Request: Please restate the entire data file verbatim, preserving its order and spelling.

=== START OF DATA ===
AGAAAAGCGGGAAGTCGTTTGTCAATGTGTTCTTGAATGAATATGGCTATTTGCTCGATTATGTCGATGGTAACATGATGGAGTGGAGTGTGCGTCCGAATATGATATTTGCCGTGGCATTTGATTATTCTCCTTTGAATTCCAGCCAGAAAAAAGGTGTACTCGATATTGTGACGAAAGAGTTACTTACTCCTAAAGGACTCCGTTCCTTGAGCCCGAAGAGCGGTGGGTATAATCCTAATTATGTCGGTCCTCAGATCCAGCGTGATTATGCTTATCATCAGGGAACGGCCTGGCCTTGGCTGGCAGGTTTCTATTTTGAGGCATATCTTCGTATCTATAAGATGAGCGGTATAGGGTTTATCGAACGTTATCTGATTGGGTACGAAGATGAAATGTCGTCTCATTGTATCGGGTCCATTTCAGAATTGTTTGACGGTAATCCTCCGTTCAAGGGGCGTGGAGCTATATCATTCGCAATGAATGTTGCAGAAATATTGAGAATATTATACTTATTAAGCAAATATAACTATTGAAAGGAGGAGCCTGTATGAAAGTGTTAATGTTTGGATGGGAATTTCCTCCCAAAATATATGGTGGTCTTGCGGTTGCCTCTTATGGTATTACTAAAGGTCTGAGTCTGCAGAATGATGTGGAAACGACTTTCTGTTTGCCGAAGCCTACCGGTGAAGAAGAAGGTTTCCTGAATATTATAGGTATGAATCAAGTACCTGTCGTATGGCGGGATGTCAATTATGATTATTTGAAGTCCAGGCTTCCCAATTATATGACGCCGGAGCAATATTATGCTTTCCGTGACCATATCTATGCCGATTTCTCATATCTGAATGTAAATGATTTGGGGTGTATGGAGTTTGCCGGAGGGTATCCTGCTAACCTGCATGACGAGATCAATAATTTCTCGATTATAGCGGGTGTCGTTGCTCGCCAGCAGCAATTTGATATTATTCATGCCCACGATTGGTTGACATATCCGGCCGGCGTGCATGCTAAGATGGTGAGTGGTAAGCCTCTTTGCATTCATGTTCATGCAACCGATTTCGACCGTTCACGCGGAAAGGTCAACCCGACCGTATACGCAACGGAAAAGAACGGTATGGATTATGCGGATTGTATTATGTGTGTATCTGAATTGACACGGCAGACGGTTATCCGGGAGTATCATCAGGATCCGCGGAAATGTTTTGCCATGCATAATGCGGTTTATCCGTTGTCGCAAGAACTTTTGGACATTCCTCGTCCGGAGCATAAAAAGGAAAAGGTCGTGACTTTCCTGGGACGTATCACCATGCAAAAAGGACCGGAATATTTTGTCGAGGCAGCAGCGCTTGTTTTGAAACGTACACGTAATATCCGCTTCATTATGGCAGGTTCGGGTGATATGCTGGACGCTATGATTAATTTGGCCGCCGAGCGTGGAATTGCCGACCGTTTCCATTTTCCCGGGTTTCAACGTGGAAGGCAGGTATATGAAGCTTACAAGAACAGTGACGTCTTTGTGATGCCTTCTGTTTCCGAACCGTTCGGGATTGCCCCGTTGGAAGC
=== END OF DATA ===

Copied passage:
AGAAAAGCGGGAAGTCGTTTGTCAATGTGTTCTTGAATGAATATGGCTATTTGCTCGATTATGTCGATGGTAACATGATGGAGTGGAGTGTGCGTCCGAATATGATATTTGCCGTGGCATTTGATTATTCTCCTTTGAATTCCAGCCAGAAAAAAGGTGTACTCGATATTGTGACGAAAGAGTTACTTACTCCTAAAGGACTCCGTTCCTTGAGCCCGAAGAGCGGTGGGTATAATCCTAATTATGTCGGTCCTCAGATCCAGCGTGATTATGCTTATCATCAGGGAACGGCCTGGCCTTGGCTGGCAGGTTTCTATTTTGAGGCATATCTTCGTATCTATAAGATGAGCGGTATAGGGTTTATCGAACGTTATCTGATTGGGTACGAAGATGAAATGTCGTCTCATTGTATCGGGTCCATTTCAGAATTGTTTGACGGTAATCCTCCGTTCAAGGGGCGTGGAGCTATATCATTCGCAATGAATGTTGCAGAAATATTGAGAATATTATACTTATTAAGCAAATATAACTATTGAAAGGAGGAGCCTGTATGAAAGTGTTAATGTTTGGATGGGAATTTCCTCCCAAAATATATGGTGGTCTTGCGGTTGCCTCTTATGGTATTACTAAAGGTCTGAGTCTGCAGAATGATGTGGAAACGACTTTCTGTTTGCCGAAGCCTACCGGTGAAGAAGAAGGTTTCCTGAATATTATAGGTATGAATCAAGTACCTGTCGTATGGCGGGATGTCAATTATGATTATTTGAAGTCCAGGCTTCCCAATTATATGACGCCGGAGCAATATTATGCTTTCCGTGACCATATCTATGCCGATTTCTCATATCTGAATGTAAATGATTTGGGGTGTATGGAGTTTGCCGGAGGGTATCCTGCTAACCTGCATGACGAGATCAATAATTTCTCGATTATAGCGGGTGTCGTTGCTCGCCAGCAGCAATTTGATATTATTCATGCCCACGATTGGTTGACATATCCGGCCGGCGTGCATGCTAAGATGGTGAGTGGTAAGCCTCTTTGCATTCATGTTCATGCAACCGATTTCGACCGTTCACGCGGAAAGGTCAACCCGACCGTATACGCAACGGAAAAGAACGGTATGGATTATGCGGATTGTATTATGTGTGTATCTGAATTGACACGGCAGACGGTTATCCGGGAGTATCATCAGGATCCGCGGAAATGTTTTGCCATGCATAATGCGGTTTATCCGTTGTCGCAAGAACTTTTGGACATTCCTCGTCCGGAGCATAAAAAGGAAAAGGTCGTGACTTTCCTGGGACGTATCACCATGCAAAAAGGACCGGAATATTTTGTCGAGGCAGCAGCGCTTGTTTTGAAACGTACACGTAATATCCGCTTCATTATGGCAGGTTCGGGTGATATGCTGGACGCTATGATTAATTTGGCCGCCGAGCGTGGAATTGCCGACCGTTTCCATTTTCCCGGGTTTCAACGTGGAAGGCAGGTATATGAAGCTTACAAGAACAGTGACGTCTTTGTGATGCCTTCTGTTTCCGAACCGTTCGGGATTGCCCCGTTGGAAGC